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Closing the Gaps in Patients’ Data Protection Rights: A Glance Into the Future with a Dutch Case Study

Renée Dekker, Irith Kist


This article discusses the legislative framework of data protection and health law in today’s world where the individual has become an active player in governing his health. The individual’s protection within the traditional treatment relationship between the care provider and the care receiver is subject to substantial changes amidst technological and health innovations. The traditional, clinical health setting is complemented with actors from a non-clinical background, such as commercial companies that provide healthcare deliverables. New mechanisms for data protection and safeguarding data subject’s rights are required. The European Health Data Space Regulation is a good starting point, since it enables individuals to obtain a copy of their health data, to share and rectify these. However, we observe three gaps in the individual’s data protection and his position vis-à-vis commercial companies, i.e. in the domain of legislation, governance and in the interaction between the care provider and care receiver. The individual plays a role as a patient, but also as an individual with a particular lifestyle who uses wearables and buys commercial DNA tests. The individual’s monitoring of his own health with devices does not necessarily fall within the scope of existing European and national legislation on data protection and health.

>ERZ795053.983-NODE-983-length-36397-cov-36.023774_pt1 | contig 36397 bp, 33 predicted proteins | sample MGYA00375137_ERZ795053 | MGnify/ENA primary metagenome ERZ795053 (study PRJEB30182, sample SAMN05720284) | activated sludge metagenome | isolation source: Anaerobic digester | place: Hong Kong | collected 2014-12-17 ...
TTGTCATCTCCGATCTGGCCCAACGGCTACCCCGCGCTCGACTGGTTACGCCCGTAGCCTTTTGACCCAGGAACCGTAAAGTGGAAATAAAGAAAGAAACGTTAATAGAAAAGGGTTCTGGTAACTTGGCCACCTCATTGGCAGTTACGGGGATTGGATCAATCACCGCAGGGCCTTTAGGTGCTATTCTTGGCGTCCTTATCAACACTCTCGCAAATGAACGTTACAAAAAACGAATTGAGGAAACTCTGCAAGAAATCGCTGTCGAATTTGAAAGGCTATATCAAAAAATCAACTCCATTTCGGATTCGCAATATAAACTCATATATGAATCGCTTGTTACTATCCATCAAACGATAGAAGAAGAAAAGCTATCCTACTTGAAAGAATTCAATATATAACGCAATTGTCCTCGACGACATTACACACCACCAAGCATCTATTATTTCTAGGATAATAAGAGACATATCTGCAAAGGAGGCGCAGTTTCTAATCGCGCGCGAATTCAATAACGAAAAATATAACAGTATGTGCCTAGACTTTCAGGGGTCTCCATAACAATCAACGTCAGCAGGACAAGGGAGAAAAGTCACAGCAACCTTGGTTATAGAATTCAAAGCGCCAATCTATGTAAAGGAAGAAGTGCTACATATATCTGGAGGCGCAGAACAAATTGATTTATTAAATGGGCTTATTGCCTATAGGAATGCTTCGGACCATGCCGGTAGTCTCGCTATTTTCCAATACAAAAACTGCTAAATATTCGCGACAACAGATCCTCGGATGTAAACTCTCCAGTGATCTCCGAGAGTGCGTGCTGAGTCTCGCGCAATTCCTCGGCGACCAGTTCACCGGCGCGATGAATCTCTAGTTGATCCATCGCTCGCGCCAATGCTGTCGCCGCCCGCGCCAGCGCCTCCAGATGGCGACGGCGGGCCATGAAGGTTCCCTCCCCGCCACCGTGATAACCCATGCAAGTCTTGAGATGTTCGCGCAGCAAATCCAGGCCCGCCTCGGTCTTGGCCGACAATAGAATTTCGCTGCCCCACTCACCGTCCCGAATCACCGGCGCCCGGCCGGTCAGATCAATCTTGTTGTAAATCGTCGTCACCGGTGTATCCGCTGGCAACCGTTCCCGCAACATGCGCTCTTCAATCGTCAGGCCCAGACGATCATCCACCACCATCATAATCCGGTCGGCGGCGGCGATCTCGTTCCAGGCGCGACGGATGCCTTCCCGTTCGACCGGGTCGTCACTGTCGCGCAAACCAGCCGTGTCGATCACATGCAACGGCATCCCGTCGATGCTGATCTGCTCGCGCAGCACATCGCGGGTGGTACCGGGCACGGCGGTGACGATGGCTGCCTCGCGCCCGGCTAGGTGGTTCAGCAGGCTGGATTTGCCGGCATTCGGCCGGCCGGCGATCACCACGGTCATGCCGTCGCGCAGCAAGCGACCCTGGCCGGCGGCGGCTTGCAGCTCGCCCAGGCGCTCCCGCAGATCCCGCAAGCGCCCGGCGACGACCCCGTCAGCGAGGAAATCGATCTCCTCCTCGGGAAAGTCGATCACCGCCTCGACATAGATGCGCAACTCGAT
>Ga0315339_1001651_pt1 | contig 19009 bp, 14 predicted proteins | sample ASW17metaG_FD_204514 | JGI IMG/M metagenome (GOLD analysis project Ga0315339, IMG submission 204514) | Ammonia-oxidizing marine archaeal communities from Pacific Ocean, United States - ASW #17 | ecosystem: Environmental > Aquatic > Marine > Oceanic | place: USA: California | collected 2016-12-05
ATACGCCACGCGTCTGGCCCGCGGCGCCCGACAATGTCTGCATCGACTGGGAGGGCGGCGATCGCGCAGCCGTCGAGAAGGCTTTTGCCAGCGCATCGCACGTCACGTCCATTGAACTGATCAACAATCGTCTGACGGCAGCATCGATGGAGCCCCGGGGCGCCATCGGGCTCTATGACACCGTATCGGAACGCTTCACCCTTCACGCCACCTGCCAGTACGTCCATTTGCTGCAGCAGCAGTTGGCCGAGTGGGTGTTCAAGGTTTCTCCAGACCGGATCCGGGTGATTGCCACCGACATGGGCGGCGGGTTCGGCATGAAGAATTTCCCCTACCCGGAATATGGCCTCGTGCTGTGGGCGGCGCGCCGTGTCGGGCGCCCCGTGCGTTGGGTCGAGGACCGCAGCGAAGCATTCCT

Keywords: European Health Data Space | fundamental rights | individual and informational self-determination | technological innovations

The authors wish to express their gratitude to prof. dr. Gerrit-Jan Zwenne LLM, prof. dr. ir. Marjanka Schmidt, dr. Theo Hooghiemstra and prof. dr. Michiel Heldeweg LLM for their valuable comments.


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